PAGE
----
I always thought of blogs as being narcissistic, business related, or as my sister's, a way of keeping in touch or memorializing.

But, by necessity, I am learning a lot about myself. I find I need to get my thoughts out, and it helps me to know that someone else will read them. So I have created this little space for myself, to express the things I have trouble saying (be it emotional or physical trouble), to share what I'm going through, and what I'm learning through it.

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Saturday, 28 May 2011

My Son the Star

There's a drum teacher who teaches in our after school program. My son has been obsessed with percussion for as long as he can remember, which is about 2 years. Today, the drum teacher was shooting a pilot for a show he's pitching to all the children's networks. He invited his students to be a part of it, and my son, much to my surprise, asked to go.

So we woke up nice and early this morning and drove out to Richmond Hill (about 30 minutes for those without intimate geographic knowledge of Toronto) where they were shooting, in a music store that is really more like a really super cool music mall. The place was amazing. But I digress.

When we got the e-mail confirming the details, and wardrobe requirements, we promptly freaked out. Does any child in this day and age have any clothing that has no graphics, words or logos on it, is not striped or chequered, and not black, white or green? I could find nothing in his wardrobe that fit that description. I sent a panicked e-mail, thinking I would actually have to go shopping (and then crash for three days), and was relieved to hear back that they would take a look at his clothes and choose the most appropriate. So I scoured the house looking for the least obnoxiously patterned shirts, and pants with no green on them, packed up and off we went.

When we arrived, we split up so I could take an elevator up to the second floor, while he and my mom (who drove us out there so we could be sure to actually make it home again) went up the stairs. I arrived at the waiting room to find my mother and son in deep discussion with the production manager and a production assistant regarding his shoes. When they said no green, I never thought to check his shoes! Not that he has any other pairs he could have worn. It turns out that the green stripes on his shoes are exactly the colour of the green screen, in front of which they were shooting so as to later add animation. His shoes! So, once his shoes were taped up and he received instructions, he was whisked away with the other children, and we were left in the waiting room to wait. And wait. And wait.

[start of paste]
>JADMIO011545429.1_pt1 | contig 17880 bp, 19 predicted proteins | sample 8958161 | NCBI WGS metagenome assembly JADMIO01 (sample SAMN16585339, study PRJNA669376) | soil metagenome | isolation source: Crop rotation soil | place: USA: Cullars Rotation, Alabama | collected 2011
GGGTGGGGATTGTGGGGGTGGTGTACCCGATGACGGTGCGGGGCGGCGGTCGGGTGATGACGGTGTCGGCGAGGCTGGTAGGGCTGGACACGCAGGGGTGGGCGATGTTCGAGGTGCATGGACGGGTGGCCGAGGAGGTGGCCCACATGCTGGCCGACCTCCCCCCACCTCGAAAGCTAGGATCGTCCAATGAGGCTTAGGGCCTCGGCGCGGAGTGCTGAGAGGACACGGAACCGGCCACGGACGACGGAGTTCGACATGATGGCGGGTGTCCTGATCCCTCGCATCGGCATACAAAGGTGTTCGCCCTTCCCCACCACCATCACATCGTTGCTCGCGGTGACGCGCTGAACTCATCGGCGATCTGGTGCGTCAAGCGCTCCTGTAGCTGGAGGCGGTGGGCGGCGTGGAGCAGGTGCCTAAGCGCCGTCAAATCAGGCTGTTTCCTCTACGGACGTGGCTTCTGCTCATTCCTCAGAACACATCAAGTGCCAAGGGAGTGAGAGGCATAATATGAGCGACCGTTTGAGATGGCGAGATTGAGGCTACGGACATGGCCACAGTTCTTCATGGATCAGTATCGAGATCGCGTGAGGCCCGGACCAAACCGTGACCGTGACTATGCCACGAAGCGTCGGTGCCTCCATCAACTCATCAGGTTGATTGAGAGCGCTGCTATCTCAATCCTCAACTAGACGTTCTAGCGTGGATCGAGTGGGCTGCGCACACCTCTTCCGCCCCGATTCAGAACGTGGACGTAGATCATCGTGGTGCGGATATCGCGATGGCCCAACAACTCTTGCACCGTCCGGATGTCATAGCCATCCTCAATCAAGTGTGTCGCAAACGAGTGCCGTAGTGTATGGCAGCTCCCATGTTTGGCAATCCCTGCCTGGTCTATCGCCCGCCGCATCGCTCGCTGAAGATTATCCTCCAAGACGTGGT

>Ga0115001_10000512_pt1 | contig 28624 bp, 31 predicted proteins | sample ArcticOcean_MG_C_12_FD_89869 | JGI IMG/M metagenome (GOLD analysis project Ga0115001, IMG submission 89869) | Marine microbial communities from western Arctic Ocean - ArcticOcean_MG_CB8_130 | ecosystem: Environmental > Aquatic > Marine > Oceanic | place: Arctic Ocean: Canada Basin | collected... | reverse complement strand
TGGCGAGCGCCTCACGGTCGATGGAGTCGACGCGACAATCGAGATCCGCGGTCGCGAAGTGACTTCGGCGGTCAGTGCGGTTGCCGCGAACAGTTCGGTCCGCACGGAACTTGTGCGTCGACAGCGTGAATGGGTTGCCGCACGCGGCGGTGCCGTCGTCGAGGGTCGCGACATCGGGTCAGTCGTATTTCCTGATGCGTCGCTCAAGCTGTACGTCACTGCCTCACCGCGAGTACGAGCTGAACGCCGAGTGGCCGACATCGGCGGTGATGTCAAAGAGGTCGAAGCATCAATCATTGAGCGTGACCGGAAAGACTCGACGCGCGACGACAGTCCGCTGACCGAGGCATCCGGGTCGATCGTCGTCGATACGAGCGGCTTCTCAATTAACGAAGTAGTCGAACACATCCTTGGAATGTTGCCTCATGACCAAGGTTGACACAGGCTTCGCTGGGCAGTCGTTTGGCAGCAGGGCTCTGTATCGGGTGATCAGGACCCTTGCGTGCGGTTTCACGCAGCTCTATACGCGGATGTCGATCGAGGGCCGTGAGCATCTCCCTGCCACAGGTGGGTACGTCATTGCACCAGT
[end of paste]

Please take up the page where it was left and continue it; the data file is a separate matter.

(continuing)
Two and a half hours later, they came out for a drink of water, and the parents were invited to watch the last few minutes of filming. Oh my goodness, was it ever fun! And incredibly professional. I don't know what I was expecting, but I know I haven't seen a set up like that since my days in film studies. The children were sitting on a stage on their marks in front of the green screen, and there was a full three camera setup with all kinds of lights; spots and fills and mains, and everything. There was a crew of about 8 people.

My son's role, you ask? Well, the children were gathered around the drum teacher while he showed them different drums, and basically followed his directions, moving, yelling, clapping, waving - whatever he called for, they did. There were 6 children in total, ages ranging, I would guess from 5 to 8. There were a couple of younger ones at the beginning as well, but they were exhausted and went home after about an hour.

Watching the performance was super cool. My boy was so attentive, and so clear in his movements, and so very expressive. My mom and I both immediately thought of the Movement and Mindfulness teacher at our school (let's call her Ronnie), and how much her work was reflected in his performance.